There are many aspects of a city depot that could easily be introduced to a rural depot - running numbers (carline), ticket machines able to receive messages for drivers, computerised filing/maintenance etc but when it comes to the people involved in a rural depot change them at your peril. If a country passenger is happy with a service they will organise their life around that service. If a driver is happy with his or her duty he will be reliable. If his or her passengers get on with a big smile and bag of tomatoes you have a happy driver. Alienate either party, and as is the case with country people you will never win them back. The next 3 months could be make or break for Anglian. I hope common sense prevails, as does the status quo. Maybe management at Go-ahead should remind themselves of the reasons they wanted to buy Anglian in the first place.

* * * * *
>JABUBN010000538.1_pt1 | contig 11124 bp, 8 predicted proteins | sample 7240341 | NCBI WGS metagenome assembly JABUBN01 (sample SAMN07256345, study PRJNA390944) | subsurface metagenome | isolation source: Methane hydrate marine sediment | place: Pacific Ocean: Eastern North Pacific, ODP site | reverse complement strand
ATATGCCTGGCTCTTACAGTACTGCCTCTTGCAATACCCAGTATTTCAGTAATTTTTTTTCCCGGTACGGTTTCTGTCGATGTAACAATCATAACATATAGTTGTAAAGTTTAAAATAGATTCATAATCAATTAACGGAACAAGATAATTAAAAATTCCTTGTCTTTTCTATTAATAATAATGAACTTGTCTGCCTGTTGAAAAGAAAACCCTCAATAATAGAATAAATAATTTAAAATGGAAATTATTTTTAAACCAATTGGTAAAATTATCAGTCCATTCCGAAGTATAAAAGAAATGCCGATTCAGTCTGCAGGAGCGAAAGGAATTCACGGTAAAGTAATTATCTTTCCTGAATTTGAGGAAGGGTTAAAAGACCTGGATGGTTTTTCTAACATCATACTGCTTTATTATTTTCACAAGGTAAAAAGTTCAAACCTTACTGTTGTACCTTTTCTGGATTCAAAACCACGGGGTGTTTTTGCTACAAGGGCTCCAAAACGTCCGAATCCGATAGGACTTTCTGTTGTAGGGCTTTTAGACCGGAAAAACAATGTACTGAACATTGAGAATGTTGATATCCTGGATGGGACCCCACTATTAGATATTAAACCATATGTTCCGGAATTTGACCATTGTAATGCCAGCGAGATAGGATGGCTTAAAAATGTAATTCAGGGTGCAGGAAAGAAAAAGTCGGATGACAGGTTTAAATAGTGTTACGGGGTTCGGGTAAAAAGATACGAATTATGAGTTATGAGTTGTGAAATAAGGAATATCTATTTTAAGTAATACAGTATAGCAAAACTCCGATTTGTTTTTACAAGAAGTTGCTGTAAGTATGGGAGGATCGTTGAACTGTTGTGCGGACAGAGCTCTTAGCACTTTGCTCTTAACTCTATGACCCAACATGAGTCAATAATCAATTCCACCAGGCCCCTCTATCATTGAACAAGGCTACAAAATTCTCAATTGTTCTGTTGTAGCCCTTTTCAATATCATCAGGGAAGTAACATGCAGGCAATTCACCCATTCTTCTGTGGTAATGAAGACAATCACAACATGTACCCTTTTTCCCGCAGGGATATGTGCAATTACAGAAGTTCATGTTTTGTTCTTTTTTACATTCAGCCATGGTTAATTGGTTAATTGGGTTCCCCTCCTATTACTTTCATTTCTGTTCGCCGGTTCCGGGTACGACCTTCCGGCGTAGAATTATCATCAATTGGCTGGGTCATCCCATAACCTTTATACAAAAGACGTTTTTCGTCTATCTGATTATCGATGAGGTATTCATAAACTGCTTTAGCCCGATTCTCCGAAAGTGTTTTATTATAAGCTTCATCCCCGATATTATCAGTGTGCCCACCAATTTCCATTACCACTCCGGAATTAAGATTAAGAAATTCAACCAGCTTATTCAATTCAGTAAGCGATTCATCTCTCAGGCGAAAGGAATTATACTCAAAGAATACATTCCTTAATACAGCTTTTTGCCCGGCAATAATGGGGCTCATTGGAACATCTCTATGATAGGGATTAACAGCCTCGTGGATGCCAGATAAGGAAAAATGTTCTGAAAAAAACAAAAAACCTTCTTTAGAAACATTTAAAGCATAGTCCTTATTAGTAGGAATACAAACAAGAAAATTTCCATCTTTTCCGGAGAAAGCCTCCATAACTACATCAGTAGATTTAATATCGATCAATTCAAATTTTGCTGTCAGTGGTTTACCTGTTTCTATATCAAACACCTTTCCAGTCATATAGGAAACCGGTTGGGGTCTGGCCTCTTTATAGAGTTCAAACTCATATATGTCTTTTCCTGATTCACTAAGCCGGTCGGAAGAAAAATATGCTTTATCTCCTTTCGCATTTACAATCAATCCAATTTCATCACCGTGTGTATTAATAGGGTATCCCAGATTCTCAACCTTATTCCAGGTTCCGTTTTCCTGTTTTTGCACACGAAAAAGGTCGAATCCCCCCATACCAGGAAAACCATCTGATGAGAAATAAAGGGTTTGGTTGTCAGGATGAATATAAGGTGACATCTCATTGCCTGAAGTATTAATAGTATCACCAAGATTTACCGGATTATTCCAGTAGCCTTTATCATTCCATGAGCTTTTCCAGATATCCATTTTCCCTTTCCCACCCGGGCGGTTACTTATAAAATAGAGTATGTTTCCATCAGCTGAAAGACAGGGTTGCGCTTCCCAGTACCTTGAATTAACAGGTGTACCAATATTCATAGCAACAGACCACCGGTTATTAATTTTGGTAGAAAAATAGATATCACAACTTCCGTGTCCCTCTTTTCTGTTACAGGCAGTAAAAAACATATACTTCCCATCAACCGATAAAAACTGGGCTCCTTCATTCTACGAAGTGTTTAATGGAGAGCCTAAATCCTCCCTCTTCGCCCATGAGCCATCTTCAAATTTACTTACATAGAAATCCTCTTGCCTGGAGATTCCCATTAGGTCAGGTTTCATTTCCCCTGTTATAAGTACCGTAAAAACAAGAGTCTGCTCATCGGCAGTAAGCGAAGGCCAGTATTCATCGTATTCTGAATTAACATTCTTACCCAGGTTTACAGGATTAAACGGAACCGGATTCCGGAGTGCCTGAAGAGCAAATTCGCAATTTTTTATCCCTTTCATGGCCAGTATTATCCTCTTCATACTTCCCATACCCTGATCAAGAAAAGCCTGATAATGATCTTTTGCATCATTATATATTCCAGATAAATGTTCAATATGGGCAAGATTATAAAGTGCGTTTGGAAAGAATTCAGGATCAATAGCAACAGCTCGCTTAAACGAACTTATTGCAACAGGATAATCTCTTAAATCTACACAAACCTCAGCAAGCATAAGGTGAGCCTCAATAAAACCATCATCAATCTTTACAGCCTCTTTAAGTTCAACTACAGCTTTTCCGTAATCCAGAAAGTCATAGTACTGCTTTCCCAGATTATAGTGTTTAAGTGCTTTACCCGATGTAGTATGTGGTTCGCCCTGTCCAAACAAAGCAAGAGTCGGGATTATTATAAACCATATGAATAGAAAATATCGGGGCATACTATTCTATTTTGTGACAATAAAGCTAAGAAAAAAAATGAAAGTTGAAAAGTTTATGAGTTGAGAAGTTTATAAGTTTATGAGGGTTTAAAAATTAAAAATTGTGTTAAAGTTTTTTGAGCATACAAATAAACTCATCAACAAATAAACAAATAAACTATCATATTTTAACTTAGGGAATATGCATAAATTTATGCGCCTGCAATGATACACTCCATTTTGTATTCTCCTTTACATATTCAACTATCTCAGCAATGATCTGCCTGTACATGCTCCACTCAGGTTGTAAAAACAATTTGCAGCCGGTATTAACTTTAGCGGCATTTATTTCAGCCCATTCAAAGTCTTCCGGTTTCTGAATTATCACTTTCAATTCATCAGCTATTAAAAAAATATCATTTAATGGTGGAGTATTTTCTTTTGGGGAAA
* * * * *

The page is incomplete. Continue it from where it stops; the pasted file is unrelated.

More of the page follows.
This week I will be visiting one of my regular minibus drivers, who sadly had a heart attack last week. We have become good friends purely because he is a regular driver on regular days, and yes just the anticipation of having a good natter with him is enough to get me to book the bus sometimes on a day I wouldn't normally have gone out. He's going to be ok thank God, but off work for a few weeks. How many would notice if a First driver wasn't around for a few weeks?
So are city and country the same? No. They couldn't be more different to each other, and failure to recognise that in a business sense could prove fatal.